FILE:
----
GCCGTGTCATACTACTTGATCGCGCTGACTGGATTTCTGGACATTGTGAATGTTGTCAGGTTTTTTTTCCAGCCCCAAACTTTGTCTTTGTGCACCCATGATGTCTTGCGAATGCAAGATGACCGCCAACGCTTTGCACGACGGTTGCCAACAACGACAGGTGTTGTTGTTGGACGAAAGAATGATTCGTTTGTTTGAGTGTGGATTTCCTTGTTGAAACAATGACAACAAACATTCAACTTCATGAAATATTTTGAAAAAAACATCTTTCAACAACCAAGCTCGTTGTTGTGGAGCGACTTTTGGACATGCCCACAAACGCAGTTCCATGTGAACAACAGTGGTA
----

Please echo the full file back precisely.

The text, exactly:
GCCGTGTCATACTACTTGATCGCGCTGACTGGATTTCTGGACATTGTGAATGTTGTCAGGTTTTTTTTCCAGCCCCAAACTTTGTCTTTGTGCACCCATGATGTCTTGCGAATGCAAGATGACCGCCAACGCTTTGCACGACGGTTGCCAACAACGACAGGTGTTGTTGTTGGACGAAAGAATGATTCGTTTGTTTGAGTGTGGATTTCCTTGTTGAAACAATGACAACAAACATTCAACTTCATGAAATATTTTGAAAAAAACATCTTTCAACAACCAAGCTCGTTGTTGTGGAGCGACTTTTGGACATGCCCACAAACGCAGTTCCATGTGAACAACAGTGGTA